Macroborer presence on corals increases with nutrient input and promotes parrotfish bioerosion

Abstract

Bioerosion by reef-dwelling organisms influences net carbonate budgets on reefs worldwide. External bioeroders, such as parrotfish and sea urchins, and internal bioeroders, including sponges and lithophagid bivalves, are major contributors to bioerosion on reefs. Despite their importance, few studies have examined how environmental (e.g., nutrients) or biological drivers (e.g., the actions of other bioeroders) may influence bioeroder dynamics on reefs. For example, internal bioeroders could promote external bioerosion by weakening the coral skeletal matrix. Our study investigated: (1) whether nutrient supply influences the dynamics between internal and external bioeroders and (2) how the presence of a boring bivalve, Lithophaga spp., influences parrotfish bioerosion on massive Porites corals. We hypothesized that nutrient supply would be positively correlated with Lithophaga densities on massive Porites colonies, and that as bivalve density increased, the frequency and intensity of parrotfish bioerosion would increase. To test these hypotheses, we analyzed six time points over a 10-yr period from a time series of benthic images and nitrogen content of a dominant macroalga from the fringing reefs around Moorea, French Polynesia. We found Lithophaga densities were positively correlated with nitrogen availability. Further, massive Porites that are more infested with Lithophaga had both a higher probability of being bitten by parrotfish and a higher density of bite scars from parrotfishes. Our findings indicate that increasing nutrient availability may strengthen the relationship between internal and external bioeroders, suggesting that colonies at more eutrophic sites may experience higher bioerosion rates.

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Acknowledgements

We are very grateful for the decade of work by Dr. Peter Edmunds in taking these annual benthic photoquadrats, which allowed this study to be possible. We are also grateful for the decade of CHN data and fish abundance data collected by Dr. Robert Carpenter and Dr. Andrew Brooks, respectively. We thank Daniel Baldwin for assistance with the collection of data in the field. This material is based upon work supported by the U.S. National Science Foundation under Grant (OCE#16-37396) as well as a generous gift from the Gordon and Betty Moore Foundation. Research was completed under permits issued by the French Polynesian Government (Délégation à la Recherche) and the Haut-commissariat de la République en Polynésie Francaise (DTRT) (Protocole d’Accueil 2005-2018). Grants from the National Science Foundation (#1635798 to AMSC, #1547952 to DEB), NSF Graduate Research Fellowship to both MMR (#1650114) and RLM (#1314109-DGE), and the Worster Award to MMR supported this work. This work represents a contribution of the Moorea Coral Reef (MCR) LTER Site and is CSUN Marine Biology contribution #289. Data and code used in this paper are available on https://github.com/njsilbiger/MCRBioerosion.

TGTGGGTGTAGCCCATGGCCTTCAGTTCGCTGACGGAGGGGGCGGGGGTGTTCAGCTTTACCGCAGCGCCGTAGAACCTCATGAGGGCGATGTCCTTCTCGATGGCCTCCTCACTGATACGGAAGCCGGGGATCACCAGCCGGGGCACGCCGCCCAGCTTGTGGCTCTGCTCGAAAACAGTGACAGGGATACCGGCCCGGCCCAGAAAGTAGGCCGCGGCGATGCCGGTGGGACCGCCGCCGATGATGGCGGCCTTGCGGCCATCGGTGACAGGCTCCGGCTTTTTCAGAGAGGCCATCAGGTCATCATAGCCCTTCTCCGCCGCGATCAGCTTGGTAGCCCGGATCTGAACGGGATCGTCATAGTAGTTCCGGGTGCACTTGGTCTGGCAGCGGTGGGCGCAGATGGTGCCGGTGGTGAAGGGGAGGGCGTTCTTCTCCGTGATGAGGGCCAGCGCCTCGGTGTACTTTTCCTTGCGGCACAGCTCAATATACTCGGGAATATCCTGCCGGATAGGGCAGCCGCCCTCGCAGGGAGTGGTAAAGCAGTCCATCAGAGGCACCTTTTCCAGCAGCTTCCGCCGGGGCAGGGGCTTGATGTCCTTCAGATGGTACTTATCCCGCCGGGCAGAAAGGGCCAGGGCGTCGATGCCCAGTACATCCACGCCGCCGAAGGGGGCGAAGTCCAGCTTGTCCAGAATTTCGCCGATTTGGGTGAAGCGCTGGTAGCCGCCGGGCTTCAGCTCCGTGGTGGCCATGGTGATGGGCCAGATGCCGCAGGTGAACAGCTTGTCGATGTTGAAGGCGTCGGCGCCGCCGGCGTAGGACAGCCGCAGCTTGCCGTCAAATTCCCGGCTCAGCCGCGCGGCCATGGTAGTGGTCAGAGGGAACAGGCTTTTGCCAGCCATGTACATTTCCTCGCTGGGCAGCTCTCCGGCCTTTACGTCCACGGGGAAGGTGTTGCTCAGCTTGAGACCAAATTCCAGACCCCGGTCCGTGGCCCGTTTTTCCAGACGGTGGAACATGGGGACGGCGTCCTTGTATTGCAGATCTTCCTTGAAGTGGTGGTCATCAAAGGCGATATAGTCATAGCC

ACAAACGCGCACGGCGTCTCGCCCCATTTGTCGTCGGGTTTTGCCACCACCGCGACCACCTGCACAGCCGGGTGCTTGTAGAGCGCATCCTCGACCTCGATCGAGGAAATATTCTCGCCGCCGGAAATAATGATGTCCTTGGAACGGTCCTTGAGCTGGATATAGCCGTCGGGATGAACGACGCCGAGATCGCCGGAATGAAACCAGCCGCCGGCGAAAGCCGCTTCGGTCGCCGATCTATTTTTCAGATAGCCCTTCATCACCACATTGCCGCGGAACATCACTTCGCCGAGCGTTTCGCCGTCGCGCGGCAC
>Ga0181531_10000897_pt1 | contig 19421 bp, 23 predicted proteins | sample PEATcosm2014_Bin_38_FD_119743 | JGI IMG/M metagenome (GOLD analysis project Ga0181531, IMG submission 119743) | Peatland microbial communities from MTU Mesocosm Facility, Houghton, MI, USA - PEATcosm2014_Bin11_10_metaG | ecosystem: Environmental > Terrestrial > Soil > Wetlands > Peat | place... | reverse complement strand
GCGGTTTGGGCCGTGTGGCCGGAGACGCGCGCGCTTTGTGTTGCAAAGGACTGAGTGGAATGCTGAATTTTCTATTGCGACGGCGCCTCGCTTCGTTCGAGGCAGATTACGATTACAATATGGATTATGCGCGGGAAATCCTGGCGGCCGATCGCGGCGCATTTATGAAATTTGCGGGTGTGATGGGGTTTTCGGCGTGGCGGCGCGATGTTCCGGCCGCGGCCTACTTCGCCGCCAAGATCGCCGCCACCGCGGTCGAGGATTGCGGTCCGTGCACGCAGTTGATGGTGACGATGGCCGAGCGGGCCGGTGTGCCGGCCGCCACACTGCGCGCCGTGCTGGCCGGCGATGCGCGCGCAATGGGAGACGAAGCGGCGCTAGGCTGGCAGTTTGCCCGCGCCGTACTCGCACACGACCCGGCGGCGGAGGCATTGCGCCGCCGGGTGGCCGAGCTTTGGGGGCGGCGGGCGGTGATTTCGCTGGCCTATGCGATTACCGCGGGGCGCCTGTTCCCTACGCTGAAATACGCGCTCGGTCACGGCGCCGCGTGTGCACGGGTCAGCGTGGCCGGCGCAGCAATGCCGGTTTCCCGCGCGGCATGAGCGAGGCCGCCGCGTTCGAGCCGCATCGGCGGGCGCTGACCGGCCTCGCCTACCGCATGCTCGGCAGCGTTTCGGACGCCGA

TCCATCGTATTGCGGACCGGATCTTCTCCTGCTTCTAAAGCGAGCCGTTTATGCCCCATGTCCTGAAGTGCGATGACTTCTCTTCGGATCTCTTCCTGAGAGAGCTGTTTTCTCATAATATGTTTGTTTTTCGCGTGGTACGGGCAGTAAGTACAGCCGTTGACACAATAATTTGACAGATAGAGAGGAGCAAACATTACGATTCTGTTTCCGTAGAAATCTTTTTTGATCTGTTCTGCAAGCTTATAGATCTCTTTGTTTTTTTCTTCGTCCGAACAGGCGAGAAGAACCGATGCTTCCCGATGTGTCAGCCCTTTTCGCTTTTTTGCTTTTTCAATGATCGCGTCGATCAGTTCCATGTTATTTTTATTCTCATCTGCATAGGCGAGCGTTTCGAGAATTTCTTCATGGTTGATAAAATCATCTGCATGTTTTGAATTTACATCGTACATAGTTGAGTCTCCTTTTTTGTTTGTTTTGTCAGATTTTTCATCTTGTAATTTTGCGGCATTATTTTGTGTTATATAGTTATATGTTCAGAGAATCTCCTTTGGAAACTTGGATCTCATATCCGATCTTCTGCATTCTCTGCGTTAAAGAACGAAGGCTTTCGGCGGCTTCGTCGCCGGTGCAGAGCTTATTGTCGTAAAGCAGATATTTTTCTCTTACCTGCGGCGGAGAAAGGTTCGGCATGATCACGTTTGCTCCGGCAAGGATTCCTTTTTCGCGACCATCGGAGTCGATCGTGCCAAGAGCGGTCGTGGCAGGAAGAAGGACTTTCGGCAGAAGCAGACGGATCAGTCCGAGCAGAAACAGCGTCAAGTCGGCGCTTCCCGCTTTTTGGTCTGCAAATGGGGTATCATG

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Rice, M.M., Maher, R.L., Correa, A.M.S. et al. Macroborer presence on corals increases with nutrient input and promotes parrotfish bioerosion. Coral Reefs 39, 409–418 (2020). https://doi.org/10.1007/s00338-020-01904-y

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Keywords

  • Bioerosion
  • Corallivory
  • Macroborer
  • Lithophaga
  • Eutrophication
  • Parrotfish